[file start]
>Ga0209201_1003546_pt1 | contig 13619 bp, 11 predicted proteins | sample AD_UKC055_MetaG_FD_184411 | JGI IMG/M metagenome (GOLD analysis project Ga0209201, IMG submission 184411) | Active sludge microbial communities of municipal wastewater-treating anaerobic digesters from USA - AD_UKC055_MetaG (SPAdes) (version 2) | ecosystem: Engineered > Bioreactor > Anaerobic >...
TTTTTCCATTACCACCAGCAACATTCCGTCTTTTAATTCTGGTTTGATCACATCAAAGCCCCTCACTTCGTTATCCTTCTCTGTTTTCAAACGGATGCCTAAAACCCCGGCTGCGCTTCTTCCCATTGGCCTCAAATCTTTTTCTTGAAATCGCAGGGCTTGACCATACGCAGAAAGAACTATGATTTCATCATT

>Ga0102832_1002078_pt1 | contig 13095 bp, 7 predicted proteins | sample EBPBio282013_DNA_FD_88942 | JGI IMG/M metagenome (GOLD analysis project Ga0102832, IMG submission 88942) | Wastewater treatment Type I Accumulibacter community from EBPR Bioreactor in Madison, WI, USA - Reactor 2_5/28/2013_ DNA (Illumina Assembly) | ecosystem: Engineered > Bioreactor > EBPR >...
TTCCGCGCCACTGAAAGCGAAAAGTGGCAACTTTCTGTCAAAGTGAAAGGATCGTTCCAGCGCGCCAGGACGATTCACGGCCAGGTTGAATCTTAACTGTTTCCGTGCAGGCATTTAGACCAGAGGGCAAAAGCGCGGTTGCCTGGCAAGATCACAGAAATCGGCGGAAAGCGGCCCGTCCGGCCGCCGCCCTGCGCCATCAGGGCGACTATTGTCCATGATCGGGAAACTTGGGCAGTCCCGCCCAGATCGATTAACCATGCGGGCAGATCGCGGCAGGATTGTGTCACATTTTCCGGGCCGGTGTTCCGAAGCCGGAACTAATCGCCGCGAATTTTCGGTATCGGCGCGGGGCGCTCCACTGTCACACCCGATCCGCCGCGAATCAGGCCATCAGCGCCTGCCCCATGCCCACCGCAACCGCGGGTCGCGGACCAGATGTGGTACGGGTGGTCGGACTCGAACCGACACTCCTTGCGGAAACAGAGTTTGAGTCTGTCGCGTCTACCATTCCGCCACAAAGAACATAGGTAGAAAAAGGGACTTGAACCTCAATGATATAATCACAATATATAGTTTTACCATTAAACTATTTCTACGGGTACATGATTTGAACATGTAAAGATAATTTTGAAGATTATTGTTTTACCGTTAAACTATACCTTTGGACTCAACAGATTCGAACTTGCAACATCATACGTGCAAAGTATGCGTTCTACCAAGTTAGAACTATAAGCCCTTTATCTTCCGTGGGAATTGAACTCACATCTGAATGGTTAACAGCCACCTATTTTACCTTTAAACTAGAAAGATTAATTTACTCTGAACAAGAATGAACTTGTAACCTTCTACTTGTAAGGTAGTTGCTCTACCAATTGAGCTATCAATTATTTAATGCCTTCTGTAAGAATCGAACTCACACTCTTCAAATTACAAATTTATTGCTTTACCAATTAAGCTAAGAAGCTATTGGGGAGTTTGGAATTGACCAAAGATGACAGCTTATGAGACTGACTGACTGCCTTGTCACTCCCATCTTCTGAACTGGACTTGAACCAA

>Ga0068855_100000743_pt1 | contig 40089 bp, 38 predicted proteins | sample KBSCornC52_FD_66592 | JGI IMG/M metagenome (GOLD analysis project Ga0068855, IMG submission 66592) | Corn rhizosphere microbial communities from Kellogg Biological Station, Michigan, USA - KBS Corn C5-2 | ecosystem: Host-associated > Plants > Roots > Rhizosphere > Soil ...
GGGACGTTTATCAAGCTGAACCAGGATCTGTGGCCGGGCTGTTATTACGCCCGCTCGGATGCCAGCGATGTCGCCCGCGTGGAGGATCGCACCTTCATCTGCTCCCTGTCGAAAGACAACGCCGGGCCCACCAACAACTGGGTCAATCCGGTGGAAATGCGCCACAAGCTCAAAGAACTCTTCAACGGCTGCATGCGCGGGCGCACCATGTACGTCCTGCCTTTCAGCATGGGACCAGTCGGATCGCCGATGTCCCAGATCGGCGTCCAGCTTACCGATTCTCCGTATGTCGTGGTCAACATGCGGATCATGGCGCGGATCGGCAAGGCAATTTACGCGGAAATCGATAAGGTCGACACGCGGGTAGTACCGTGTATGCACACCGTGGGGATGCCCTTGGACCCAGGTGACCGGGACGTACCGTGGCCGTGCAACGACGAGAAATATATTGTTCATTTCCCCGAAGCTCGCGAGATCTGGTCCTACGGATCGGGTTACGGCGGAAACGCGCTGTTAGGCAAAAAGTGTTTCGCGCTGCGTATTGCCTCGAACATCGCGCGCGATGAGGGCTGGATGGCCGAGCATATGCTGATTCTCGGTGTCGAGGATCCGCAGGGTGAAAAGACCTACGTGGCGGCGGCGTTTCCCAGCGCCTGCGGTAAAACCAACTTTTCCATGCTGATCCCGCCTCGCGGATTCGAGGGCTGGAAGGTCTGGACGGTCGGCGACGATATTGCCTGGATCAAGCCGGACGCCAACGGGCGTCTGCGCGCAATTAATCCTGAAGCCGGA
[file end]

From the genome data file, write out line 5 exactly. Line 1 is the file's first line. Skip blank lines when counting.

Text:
>Ga0068855_100000743_pt1 | contig 40089 bp, 38 predicted proteins | sample KBSCornC52_FD_66592 | JGI IMG/M metagenome (GOLD analysis project Ga0068855, IMG submission 66592) | Corn rhizosphere microbial communities from Kellogg Biological Station, Michigan, USA - KBS Corn C5-2 | ecosystem: Host-associated > Plants > Roots > Rhizosphere > Soil ...